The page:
The extensive use of herbal medicinal products in the treatment and management of disease states within communities in Ile-Ife, south western Nigeria has made it imperative to investigate the microbial quality of a sample of these products in the light of the standards prescribed by regulatory bodies. This study was therefore carried out to assess the microbial quality of locally prepared and unregistered herbal oral liquid medicines available in Ile-Ife. A total of 50 herbal medicine samples were procured from various randomly selected markets in Ile-Ife. The microbial load of each sample was determined and the contaminants associated with each sample were identified. Samples that did not yield either bacterial or fungal growth were tested for their ability to elicit antimicrobial activity using the agar cup diffusion method. Results obtained in the course of the study showed that 90% of the samples carried microbial loads beyond officially permissible limits with Escherichia coli and Salmonella species being found in 2 and 6% of the samples, respectively. Since it was suspected that antibiotics were sometimes added to herbal products by some herb sellers to prolong the shelf life of their products, the screening exercise showed that the sample that did not yield bacterial growth exercised marked antimicrobial activity against both Gram positive and Gram negative organisms. The results of this study suggest that the herbal oral liquid products available to consumers in Ile-Ife are of unacceptable quality.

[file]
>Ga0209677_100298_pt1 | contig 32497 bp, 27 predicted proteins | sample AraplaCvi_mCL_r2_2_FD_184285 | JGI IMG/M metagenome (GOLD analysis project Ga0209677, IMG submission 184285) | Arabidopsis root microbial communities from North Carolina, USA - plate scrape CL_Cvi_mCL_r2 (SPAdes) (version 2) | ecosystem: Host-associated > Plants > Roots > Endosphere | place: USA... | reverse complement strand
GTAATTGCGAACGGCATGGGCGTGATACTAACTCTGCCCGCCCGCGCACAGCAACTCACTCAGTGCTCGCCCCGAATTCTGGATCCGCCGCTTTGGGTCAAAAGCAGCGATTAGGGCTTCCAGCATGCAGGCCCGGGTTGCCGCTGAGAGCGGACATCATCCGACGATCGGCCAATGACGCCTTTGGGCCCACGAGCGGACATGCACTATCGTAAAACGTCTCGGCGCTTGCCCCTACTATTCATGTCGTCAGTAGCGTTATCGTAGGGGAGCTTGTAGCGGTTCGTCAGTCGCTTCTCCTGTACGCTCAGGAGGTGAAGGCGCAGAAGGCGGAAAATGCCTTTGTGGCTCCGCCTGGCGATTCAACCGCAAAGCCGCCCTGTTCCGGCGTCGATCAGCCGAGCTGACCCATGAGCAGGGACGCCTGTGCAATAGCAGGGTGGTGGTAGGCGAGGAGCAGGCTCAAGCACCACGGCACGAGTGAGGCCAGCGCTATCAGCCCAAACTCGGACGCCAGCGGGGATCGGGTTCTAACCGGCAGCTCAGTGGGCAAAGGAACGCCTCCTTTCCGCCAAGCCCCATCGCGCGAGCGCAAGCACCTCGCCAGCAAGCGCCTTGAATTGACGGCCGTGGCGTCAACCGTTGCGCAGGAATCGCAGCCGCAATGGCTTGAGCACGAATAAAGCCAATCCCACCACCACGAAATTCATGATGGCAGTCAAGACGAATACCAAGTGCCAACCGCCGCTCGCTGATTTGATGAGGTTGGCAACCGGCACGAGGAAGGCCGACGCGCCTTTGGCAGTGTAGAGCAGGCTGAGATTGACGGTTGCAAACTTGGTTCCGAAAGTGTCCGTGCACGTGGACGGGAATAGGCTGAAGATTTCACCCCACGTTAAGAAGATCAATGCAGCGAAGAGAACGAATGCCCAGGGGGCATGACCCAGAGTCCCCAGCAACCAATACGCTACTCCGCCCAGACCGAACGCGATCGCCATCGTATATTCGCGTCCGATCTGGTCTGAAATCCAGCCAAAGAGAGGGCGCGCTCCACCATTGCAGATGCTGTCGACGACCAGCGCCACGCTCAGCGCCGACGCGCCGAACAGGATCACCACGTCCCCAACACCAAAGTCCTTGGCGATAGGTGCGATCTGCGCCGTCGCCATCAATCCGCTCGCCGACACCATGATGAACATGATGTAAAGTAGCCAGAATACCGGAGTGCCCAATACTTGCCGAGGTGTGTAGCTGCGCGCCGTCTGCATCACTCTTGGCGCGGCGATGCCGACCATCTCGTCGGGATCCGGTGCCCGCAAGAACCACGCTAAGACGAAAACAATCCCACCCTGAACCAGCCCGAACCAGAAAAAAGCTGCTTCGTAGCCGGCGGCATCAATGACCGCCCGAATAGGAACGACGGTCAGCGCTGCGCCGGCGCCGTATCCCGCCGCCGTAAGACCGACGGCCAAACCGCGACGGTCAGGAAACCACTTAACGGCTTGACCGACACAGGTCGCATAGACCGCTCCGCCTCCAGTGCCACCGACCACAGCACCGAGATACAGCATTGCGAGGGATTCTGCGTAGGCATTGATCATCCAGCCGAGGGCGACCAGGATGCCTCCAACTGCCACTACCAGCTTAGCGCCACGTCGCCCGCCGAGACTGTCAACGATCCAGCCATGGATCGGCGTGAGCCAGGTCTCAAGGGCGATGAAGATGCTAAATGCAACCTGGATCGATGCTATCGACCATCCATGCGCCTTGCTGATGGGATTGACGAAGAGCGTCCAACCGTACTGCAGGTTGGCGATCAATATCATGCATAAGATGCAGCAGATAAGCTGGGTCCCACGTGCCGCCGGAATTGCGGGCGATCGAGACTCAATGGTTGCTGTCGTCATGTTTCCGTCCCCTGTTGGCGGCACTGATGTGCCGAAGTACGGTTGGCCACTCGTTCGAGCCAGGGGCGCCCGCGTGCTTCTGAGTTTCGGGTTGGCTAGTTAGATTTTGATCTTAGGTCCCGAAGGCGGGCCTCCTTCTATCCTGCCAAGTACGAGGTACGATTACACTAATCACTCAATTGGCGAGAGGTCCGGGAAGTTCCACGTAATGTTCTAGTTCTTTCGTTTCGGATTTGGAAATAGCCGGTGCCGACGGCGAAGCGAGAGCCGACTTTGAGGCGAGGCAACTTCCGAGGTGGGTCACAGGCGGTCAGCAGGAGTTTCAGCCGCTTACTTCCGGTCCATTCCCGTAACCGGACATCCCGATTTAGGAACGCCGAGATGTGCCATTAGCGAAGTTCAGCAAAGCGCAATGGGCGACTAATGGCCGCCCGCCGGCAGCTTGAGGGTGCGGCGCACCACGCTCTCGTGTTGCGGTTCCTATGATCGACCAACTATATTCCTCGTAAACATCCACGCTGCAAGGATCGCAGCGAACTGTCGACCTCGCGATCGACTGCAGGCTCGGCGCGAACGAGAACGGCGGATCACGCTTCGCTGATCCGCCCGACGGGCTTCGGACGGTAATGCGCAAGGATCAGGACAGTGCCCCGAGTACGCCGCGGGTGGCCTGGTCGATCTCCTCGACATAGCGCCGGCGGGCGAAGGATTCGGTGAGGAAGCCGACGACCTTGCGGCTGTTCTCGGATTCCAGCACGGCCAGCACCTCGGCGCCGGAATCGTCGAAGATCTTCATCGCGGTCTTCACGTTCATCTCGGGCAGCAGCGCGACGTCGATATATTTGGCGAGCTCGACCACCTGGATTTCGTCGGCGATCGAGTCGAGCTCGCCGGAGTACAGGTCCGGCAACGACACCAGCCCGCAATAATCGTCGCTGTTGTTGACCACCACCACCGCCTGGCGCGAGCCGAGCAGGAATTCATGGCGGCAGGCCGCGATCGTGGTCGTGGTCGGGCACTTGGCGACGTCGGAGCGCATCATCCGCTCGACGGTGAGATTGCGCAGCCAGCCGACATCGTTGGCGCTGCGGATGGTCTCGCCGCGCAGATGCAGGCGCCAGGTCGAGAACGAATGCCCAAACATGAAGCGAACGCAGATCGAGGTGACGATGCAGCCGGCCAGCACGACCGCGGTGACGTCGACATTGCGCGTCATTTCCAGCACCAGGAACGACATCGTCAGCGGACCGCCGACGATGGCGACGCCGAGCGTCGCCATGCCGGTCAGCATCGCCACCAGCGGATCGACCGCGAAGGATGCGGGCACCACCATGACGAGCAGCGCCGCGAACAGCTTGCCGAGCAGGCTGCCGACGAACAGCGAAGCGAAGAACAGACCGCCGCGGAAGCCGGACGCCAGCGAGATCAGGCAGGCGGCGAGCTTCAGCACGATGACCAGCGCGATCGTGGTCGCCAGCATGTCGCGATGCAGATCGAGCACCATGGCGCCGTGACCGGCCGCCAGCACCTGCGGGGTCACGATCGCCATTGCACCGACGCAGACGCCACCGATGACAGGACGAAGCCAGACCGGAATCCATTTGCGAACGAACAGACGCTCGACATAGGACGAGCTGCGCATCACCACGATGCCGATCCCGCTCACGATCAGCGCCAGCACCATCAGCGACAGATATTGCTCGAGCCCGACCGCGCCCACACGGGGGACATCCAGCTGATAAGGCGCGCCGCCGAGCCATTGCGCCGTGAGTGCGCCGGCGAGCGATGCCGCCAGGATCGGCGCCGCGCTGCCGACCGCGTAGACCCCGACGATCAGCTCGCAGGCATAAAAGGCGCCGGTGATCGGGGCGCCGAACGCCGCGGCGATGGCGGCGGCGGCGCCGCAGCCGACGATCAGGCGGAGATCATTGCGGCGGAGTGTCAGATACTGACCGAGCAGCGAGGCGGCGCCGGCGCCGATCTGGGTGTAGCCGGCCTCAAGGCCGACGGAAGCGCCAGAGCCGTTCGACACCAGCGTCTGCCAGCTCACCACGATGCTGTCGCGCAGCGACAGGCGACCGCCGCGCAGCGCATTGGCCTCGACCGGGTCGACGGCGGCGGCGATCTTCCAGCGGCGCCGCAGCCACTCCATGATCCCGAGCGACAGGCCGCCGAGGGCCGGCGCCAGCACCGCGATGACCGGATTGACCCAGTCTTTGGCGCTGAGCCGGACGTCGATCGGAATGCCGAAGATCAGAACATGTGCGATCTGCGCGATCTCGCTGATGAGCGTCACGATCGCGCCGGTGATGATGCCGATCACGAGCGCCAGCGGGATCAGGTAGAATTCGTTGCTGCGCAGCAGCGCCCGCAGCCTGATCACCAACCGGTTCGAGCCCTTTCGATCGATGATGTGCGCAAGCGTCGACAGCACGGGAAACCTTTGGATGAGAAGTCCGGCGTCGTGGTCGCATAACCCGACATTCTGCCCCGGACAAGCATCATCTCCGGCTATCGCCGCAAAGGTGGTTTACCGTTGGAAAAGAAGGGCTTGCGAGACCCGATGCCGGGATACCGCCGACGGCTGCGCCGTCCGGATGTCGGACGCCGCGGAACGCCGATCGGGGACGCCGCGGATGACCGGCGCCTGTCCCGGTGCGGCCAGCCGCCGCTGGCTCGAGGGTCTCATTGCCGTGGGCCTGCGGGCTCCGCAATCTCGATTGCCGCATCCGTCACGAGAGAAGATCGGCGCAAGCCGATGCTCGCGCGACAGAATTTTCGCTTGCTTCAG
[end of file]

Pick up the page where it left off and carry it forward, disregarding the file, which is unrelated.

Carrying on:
Key words: Microbial quality; herbal preparations; Escherichia coli; Salmonella species; antibiotics.
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